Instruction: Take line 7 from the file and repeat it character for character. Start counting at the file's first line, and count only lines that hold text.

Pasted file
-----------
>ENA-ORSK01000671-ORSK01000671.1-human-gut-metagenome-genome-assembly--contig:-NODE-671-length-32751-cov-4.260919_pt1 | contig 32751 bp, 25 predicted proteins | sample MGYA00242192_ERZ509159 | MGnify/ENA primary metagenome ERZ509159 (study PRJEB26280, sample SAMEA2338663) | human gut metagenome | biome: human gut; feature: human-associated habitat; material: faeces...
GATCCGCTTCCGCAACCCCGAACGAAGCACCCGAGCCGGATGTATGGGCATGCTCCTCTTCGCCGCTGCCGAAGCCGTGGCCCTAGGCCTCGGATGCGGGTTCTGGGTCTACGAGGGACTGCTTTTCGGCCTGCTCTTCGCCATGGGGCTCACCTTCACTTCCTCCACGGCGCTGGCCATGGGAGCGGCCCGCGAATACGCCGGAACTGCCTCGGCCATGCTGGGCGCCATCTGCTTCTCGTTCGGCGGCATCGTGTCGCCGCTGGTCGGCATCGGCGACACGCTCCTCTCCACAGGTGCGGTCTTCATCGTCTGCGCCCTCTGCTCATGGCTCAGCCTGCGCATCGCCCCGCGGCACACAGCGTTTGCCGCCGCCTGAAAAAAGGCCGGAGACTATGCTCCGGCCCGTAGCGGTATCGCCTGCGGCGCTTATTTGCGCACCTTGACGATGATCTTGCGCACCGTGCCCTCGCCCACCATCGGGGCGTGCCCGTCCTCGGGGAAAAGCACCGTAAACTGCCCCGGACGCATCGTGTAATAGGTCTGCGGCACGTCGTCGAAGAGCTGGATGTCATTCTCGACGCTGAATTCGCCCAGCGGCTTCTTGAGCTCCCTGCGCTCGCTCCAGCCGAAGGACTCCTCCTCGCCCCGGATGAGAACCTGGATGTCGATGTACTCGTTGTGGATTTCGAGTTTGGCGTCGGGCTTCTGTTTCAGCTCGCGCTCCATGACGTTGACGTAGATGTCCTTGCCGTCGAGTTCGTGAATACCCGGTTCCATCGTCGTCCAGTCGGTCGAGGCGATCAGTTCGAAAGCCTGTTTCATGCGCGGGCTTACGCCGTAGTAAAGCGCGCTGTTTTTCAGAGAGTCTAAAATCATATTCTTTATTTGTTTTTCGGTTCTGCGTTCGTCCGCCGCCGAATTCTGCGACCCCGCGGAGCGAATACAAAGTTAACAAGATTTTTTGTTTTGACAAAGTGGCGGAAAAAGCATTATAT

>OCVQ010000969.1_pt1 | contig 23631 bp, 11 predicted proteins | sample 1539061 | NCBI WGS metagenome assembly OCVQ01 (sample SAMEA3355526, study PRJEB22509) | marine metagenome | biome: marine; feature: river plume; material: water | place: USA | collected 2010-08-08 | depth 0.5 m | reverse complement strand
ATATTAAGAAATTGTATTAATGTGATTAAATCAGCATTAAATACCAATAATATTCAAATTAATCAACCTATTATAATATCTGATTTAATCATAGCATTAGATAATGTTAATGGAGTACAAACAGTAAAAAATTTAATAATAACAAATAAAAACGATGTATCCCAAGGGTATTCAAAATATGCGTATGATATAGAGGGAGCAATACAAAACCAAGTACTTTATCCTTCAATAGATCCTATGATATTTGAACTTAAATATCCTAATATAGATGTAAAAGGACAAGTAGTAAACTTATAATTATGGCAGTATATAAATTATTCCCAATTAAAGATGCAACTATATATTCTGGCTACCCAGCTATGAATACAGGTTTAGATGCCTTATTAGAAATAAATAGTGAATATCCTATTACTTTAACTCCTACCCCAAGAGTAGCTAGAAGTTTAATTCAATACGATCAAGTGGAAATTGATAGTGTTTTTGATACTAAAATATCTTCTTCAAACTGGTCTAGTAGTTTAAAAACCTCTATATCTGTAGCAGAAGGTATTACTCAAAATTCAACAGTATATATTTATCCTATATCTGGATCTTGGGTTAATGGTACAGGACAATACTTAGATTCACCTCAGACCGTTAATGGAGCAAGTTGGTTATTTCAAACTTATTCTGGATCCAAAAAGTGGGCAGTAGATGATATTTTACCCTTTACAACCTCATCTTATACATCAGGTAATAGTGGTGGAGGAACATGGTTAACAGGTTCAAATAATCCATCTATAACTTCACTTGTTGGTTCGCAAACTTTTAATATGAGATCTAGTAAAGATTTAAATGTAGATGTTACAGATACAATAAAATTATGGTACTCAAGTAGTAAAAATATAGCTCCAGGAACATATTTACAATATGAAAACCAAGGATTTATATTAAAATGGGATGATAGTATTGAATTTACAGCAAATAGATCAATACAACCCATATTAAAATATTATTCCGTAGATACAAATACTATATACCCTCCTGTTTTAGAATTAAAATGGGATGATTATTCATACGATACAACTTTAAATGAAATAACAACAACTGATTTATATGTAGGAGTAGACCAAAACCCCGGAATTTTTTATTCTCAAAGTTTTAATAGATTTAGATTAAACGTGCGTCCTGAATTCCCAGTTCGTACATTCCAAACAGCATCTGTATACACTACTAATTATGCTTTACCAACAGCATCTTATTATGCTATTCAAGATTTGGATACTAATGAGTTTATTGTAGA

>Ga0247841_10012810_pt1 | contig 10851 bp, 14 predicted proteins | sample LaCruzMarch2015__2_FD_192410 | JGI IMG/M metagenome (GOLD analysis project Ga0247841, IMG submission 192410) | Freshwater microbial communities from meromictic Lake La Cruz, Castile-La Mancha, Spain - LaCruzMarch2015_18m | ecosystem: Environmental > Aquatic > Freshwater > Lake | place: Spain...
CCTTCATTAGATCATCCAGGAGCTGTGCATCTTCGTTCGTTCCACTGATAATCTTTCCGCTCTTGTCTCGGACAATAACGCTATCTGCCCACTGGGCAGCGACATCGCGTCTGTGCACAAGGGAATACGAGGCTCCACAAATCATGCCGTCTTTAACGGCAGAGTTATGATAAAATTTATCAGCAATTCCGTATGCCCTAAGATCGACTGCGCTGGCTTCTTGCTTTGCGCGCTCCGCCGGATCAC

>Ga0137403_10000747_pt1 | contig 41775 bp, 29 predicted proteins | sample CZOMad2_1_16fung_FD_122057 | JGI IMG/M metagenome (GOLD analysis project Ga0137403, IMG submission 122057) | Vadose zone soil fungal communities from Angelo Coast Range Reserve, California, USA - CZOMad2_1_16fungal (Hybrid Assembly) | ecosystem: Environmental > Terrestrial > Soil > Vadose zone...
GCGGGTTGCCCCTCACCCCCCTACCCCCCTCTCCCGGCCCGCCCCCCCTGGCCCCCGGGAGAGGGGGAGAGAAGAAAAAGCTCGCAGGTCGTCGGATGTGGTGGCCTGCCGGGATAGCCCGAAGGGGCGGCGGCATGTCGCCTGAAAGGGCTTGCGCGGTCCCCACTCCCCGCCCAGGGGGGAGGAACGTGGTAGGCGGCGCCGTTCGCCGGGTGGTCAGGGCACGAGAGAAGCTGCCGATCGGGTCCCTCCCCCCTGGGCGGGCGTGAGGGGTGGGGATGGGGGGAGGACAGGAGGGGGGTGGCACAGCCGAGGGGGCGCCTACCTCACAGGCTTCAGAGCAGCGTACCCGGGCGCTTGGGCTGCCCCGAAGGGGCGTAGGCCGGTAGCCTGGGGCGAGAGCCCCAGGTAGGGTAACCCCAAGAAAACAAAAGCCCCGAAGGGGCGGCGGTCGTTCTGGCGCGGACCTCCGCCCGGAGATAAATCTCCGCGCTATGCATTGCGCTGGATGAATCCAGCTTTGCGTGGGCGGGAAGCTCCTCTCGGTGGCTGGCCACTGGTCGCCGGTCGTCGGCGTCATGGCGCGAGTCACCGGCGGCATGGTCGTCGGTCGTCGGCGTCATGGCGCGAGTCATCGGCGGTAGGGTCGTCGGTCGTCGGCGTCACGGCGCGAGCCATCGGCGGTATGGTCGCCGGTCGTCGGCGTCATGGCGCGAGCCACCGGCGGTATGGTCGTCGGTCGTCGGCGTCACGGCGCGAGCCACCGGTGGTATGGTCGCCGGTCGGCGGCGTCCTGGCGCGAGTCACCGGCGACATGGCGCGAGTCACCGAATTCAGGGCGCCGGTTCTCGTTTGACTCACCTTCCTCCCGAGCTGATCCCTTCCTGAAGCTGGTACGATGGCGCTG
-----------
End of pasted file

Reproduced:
>Ga0137403_10000747_pt1 | contig 41775 bp, 29 predicted proteins | sample CZOMad2_1_16fung_FD_122057 | JGI IMG/M metagenome (GOLD analysis project Ga0137403, IMG submission 122057) | Vadose zone soil fungal communities from Angelo Coast Range Reserve, California, USA - CZOMad2_1_16fungal (Hybrid Assembly) | ecosystem: Environmental > Terrestrial > Soil > Vadose zone...